The bottom line is that this isn't really an issue for government. But I would like to see better bus service, so I hope that the people of New Haven can get the numbers crunched and find out that it really could be profitable for someone.

Saturday, September 5, 2009

More examples of profitability

I've spent a bunch of time recently talking about the profitable Lincoln Tunnel buses. Some of these companies, particularly the ones that operate the jitneys, are relatively new, but most are companies that have been running these buses since the Tunnel was built, and many of them used to run trolley lines. But I would be remiss if I didn't tell you the story of one of the companies that didn't make it. So pull up your chairs and gather round the fire, kids, and your Cap'n will tell you the story of Transport of New Jersey.

When I was a wee lad, I would go to the Port Authority and see buses with the big TNJ logo on them. TNJ was a mysterious, larger than life figure, like Frank Martz or Carl R. Bieber. I got it confused with the logo for the New Jersey Turnpike that we would pass in the bus.

While riding along the Turnpike, I would look out the window and see the large PSE&G power plant. Not long ago I actually tried to figure out what the letters stood for, and I was pretty sure that Pacific States Electric and Gas wasn't it. Little did I know that there was a connection.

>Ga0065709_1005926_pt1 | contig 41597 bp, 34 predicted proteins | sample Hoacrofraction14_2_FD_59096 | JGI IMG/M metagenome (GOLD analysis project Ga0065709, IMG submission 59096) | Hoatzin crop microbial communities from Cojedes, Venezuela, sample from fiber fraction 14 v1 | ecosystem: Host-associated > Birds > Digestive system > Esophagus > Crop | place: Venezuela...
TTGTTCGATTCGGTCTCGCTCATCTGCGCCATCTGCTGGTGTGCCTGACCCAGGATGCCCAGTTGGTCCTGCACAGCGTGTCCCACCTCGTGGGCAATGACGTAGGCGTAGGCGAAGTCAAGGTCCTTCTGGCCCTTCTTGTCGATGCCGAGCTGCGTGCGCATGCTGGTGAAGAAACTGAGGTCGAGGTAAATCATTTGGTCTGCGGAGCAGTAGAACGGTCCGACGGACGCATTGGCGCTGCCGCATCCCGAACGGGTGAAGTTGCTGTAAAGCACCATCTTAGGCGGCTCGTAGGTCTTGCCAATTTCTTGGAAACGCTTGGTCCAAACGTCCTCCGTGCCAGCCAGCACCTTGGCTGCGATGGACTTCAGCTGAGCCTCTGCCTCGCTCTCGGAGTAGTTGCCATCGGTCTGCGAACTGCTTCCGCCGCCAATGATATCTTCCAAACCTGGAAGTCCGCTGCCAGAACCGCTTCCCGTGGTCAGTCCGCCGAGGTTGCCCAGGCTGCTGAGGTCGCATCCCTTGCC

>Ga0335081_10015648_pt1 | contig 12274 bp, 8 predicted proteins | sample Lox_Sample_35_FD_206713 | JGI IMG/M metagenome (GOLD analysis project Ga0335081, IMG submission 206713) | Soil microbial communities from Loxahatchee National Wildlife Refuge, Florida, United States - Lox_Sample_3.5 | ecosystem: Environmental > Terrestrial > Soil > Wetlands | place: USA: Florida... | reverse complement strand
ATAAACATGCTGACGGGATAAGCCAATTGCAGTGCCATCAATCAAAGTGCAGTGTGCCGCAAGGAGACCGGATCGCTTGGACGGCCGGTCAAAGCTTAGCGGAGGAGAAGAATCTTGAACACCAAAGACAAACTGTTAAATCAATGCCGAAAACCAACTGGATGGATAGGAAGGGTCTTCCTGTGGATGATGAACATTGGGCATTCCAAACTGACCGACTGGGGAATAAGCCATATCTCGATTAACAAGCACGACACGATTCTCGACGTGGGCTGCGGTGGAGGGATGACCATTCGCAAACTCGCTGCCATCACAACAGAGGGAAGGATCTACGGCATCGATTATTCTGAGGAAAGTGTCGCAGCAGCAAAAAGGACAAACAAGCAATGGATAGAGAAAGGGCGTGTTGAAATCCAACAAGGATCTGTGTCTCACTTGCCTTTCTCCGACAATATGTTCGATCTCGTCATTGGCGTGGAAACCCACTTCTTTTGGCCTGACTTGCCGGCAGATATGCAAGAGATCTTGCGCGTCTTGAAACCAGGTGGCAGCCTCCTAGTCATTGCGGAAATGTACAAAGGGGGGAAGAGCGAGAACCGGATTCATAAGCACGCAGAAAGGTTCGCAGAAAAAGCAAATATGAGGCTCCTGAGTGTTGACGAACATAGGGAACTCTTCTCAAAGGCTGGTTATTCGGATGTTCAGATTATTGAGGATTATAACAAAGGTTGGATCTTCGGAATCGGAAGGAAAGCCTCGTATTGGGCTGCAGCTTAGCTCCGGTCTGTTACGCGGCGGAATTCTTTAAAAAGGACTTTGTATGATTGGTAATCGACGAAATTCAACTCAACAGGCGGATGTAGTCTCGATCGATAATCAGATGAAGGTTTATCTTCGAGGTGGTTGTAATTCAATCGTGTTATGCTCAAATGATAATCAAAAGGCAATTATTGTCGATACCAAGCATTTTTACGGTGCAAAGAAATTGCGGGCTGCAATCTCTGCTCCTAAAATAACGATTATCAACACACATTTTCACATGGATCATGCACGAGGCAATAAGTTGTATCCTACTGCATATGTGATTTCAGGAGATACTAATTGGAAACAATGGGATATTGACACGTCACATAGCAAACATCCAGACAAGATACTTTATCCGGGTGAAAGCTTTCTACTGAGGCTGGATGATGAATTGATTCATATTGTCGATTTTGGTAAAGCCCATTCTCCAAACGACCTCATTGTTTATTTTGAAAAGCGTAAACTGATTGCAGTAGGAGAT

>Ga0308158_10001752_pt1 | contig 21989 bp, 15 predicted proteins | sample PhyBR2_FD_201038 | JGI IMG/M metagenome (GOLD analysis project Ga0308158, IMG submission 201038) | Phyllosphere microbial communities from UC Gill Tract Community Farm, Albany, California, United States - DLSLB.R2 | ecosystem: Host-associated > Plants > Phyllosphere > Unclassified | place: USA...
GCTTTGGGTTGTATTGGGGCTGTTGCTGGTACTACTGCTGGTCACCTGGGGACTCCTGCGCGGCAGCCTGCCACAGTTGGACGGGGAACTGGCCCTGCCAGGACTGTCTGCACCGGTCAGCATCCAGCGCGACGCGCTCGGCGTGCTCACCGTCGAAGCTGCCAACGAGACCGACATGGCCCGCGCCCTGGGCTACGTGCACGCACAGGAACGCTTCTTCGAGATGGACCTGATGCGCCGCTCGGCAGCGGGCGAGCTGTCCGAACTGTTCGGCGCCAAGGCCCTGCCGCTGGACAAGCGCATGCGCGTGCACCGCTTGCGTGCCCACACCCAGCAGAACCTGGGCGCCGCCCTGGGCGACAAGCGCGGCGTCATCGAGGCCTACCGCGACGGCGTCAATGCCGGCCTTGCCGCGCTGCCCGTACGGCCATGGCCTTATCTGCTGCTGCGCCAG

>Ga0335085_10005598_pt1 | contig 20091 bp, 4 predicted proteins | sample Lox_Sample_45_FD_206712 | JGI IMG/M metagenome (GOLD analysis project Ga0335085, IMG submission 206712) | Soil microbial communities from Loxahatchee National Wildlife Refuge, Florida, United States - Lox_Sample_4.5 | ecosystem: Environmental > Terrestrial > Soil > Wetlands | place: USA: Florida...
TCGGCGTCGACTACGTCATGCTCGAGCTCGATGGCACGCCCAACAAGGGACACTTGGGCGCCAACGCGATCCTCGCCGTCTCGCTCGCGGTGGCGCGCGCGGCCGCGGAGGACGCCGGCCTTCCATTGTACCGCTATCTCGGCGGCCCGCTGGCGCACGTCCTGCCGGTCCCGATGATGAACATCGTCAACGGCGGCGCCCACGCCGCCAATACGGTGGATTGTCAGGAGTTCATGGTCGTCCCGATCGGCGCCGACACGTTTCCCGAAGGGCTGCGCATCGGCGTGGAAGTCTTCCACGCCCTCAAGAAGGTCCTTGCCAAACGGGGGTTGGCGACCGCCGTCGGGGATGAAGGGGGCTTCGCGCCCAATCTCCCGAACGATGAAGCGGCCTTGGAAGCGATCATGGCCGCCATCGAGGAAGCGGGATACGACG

Dave Mackey has a great history of the Public Service Coordinated Transport if you want the details. You may also want to read two very informative guest posts about streetcar history (one, two) by Scott Bernstein at the Overhead Wire. Briefly, though, it used to be very common for the same company to own both an electrical generating plant and a network of trolleys powered by that plant. Such was the case with the Public Service company of New Jersey. During the mid-twentieth century, they switched to buses along with most other streetcar operators, with the notable exception of the route that is now the main line of the Newark City Subway.

Mackey and Wikipedia user NE2 tell us that in 1971, Public Service no longer considered its bus operations to be profitable, and spun them off as Transport of New Jersey, which operated the routes under contract to the New Jersey Department of Transportation. In other words, the State of New Jersey paid for the buses and was responsible for any losses. In 1980 the state formed New Jersey Transit to take over those routes, and another set of routes in Mercer County. A few years later they took over the commuter rail operations of Conrail, which left the agency in the basic form that we know today.